• Commercial Property Insurance – This will provide coverage to your building and to your belongings inside in the case of damages resulting from natural disasters like fires or anthropogenic causes like theft. While this policy is similar to renter’s insurance, it’s also applicable to property owners.

Influencing Factors on Insurance Costs

There are several factors that influence the cost of insurance coverage plans. For an individual, the insurance cost is largely determined by your personal involvement in the business, implying that less hours worked means less coverage needed, and therefore a less overall cost.

For business owners, on the other hand, cost of insurance is based on a rough estimation of the hazards, risks, and value of the business itself, as well as what sort of coverage, and how much, you’re expecting to need. For more detailed information on pricing factors, check out our article: How Much Does Nutritionist Insurance Cost?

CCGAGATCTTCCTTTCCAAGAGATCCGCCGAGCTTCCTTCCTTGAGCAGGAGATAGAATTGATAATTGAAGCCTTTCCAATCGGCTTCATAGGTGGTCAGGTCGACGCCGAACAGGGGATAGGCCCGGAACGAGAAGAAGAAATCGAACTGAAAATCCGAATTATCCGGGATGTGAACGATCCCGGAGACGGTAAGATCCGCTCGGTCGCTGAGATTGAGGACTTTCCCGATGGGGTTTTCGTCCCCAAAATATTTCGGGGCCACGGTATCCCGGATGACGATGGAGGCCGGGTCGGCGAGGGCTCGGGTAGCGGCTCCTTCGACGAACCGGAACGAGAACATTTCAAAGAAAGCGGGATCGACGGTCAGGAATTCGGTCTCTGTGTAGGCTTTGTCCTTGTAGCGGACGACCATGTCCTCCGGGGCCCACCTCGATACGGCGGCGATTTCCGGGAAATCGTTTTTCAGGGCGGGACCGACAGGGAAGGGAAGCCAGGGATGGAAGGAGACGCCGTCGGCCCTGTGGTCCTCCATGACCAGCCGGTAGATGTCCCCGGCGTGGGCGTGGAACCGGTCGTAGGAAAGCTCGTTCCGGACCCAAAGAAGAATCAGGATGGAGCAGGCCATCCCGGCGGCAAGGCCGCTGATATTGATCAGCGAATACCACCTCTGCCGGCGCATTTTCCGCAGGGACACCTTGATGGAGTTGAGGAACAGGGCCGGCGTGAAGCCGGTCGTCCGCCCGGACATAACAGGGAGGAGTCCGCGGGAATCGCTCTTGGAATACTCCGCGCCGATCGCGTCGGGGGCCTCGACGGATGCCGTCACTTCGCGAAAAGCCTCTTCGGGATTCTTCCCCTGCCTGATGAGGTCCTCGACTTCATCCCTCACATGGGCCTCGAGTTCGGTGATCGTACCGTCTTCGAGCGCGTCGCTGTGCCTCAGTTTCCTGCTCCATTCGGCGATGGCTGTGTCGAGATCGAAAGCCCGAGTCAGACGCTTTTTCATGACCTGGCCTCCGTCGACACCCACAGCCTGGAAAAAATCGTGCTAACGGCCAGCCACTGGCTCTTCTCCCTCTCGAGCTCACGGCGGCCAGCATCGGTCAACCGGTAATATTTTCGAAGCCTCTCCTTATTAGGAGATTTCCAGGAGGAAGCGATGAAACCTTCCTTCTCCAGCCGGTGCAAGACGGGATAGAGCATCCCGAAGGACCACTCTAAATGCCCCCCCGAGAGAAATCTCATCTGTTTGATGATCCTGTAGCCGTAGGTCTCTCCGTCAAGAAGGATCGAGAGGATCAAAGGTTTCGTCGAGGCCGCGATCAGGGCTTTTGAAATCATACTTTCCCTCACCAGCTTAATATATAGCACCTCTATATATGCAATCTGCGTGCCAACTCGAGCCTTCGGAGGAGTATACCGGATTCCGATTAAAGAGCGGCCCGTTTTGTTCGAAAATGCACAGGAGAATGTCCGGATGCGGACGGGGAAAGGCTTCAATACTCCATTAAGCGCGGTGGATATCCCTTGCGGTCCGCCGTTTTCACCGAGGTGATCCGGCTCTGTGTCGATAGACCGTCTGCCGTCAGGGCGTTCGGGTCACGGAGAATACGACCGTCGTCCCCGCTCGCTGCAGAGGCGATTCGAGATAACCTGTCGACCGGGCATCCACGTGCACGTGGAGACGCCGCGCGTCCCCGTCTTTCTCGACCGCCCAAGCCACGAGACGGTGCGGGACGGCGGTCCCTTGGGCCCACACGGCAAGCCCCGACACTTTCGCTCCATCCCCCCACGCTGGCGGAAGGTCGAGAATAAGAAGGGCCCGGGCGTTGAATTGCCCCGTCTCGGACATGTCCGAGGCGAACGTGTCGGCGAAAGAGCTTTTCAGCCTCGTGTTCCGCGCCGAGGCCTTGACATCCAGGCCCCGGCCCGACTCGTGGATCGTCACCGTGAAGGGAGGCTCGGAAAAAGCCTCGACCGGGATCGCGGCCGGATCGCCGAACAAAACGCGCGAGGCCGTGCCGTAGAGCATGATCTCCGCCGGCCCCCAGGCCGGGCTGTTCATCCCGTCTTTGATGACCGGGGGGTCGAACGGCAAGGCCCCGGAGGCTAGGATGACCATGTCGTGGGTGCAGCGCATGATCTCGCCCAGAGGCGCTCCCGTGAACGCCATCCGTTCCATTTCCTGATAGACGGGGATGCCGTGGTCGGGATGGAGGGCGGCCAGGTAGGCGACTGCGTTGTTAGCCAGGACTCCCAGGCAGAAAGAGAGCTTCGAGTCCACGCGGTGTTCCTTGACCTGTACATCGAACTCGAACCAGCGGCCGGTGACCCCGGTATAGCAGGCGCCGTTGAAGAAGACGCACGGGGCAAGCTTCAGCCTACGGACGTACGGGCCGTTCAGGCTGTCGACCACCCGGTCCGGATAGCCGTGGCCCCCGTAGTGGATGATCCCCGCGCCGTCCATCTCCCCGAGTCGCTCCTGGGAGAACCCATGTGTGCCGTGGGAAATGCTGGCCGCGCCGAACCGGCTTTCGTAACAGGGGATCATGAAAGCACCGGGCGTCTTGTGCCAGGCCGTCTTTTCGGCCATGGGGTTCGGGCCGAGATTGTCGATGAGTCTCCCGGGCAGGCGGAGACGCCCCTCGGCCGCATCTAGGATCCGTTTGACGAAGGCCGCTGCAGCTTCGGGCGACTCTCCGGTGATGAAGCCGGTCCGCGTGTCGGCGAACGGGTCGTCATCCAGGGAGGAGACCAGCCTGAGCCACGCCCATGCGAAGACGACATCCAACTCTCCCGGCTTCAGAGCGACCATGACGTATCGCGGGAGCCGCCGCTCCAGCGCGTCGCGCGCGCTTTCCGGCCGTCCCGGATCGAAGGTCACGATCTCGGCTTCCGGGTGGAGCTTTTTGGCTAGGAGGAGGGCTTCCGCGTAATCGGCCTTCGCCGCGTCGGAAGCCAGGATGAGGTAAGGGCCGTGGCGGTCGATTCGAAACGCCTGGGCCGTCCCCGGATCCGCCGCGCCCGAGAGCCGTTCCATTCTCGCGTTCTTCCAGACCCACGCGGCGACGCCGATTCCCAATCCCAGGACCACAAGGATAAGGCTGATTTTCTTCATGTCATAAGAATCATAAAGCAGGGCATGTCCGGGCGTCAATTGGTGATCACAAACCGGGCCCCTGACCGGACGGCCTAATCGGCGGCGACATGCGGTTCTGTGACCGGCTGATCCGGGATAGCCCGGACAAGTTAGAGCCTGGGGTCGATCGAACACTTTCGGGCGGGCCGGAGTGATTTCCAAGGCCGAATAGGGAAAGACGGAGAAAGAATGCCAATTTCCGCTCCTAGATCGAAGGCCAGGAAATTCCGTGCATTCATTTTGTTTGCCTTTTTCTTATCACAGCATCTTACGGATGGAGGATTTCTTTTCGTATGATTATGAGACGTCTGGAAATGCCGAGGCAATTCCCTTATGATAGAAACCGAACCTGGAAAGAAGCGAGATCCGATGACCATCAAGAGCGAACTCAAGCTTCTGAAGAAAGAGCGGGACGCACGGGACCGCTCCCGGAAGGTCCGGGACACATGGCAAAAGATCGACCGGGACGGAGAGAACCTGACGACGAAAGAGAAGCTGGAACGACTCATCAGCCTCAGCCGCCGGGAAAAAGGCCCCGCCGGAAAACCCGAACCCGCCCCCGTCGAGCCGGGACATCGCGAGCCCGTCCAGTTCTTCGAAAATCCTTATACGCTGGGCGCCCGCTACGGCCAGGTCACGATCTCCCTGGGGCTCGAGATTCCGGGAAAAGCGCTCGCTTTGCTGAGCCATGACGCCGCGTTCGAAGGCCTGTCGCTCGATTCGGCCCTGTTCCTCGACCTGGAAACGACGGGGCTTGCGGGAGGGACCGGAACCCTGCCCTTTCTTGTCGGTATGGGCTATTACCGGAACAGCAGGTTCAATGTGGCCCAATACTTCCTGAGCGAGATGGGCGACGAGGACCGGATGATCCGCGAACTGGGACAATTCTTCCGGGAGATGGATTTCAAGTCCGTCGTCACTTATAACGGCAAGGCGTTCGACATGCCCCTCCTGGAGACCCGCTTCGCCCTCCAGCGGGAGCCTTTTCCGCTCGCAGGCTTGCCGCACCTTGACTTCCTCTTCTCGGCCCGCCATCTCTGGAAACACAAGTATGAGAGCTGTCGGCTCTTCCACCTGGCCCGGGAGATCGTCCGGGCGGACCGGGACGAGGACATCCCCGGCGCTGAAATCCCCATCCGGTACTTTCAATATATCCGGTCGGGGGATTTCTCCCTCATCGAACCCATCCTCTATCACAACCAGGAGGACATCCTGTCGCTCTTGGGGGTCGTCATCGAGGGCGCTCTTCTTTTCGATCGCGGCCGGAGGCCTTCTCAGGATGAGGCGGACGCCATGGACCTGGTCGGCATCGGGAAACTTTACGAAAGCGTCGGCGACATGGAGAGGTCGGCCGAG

Personal Involvement in a Business

Of course, an insurance policy plan as an individual nutritionist will cost less than a nutritionist who is also a business owner, and a nutritionist business owner insuring only themselves will pay less than one adding employees to their plan. That’s why it’s important to find an insurance plan that will scale with you as your business grows. 

Here is an indication of how prices can change depending on the number of hours you work and your involvement in a business, from least to greatest expected cost:

  • Students who are still studying in a university or trade school
  • Part time employees who work less than 10 hours a week
  • Professionals who work more than 10 hours per week
  • Employers (pricing increases as your business grows)